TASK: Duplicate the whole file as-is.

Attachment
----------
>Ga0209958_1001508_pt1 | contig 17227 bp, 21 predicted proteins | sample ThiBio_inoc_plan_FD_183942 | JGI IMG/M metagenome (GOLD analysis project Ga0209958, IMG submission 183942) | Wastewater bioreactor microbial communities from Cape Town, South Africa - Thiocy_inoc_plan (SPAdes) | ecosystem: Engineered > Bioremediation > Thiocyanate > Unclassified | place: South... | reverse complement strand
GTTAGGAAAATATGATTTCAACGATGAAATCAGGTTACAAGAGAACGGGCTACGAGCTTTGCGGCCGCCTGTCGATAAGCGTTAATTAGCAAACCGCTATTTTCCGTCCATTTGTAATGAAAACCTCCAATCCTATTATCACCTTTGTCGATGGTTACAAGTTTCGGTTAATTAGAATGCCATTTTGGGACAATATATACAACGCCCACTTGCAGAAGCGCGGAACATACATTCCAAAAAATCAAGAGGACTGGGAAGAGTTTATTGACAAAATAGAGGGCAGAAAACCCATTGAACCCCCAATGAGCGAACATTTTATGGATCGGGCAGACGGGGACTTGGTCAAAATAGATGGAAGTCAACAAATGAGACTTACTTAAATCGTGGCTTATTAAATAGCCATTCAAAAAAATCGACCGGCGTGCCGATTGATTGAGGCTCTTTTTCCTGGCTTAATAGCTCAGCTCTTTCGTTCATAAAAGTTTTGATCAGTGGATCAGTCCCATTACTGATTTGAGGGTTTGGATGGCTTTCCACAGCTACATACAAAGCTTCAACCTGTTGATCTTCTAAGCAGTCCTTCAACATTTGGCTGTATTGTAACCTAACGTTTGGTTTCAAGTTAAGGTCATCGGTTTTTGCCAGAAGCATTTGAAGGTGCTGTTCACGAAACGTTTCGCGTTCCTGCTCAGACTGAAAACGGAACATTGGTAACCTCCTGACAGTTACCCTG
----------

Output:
>Ga0209958_1001508_pt1 | contig 17227 bp, 21 predicted proteins | sample ThiBio_inoc_plan_FD_183942 | JGI IMG/M metagenome (GOLD analysis project Ga0209958, IMG submission 183942) | Wastewater bioreactor microbial communities from Cape Town, South Africa - Thiocy_inoc_plan (SPAdes) | ecosystem: Engineered > Bioremediation > Thiocyanate > Unclassified | place: South... | reverse complement strand
GTTAGGAAAATATGATTTCAACGATGAAATCAGGTTACAAGAGAACGGGCTACGAGCTTTGCGGCCGCCTGTCGATAAGCGTTAATTAGCAAACCGCTATTTTCCGTCCATTTGTAATGAAAACCTCCAATCCTATTATCACCTTTGTCGATGGTTACAAGTTTCGGTTAATTAGAATGCCATTTTGGGACAATATATACAACGCCCACTTGCAGAAGCGCGGAACATACATTCCAAAAAATCAAGAGGACTGGGAAGAGTTTATTGACAAAATAGAGGGCAGAAAACCCATTGAACCCCCAATGAGCGAACATTTTATGGATCGGGCAGACGGGGACTTGGTCAAAATAGATGGAAGTCAACAAATGAGACTTACTTAAATCGTGGCTTATTAAATAGCCATTCAAAAAAATCGACCGGCGTGCCGATTGATTGAGGCTCTTTTTCCTGGCTTAATAGCTCAGCTCTTTCGTTCATAAAAGTTTTGATCAGTGGATCAGTCCCATTACTGATTTGAGGGTTTGGATGGCTTTCCACAGCTACATACAAAGCTTCAACCTGTTGATCTTCTAAGCAGTCCTTCAACATTTGGCTGTATTGTAACCTAACGTTTGGTTTCAAGTTAAGGTCATCGGTTTTTGCCAGAAGCATTTGAAGGTGCTGTTCACGAAACGTTTCGCGTTCCTGCTCAGACTGAAAACGGAACATTGGTAACCTCCTGACAGTTACCCTG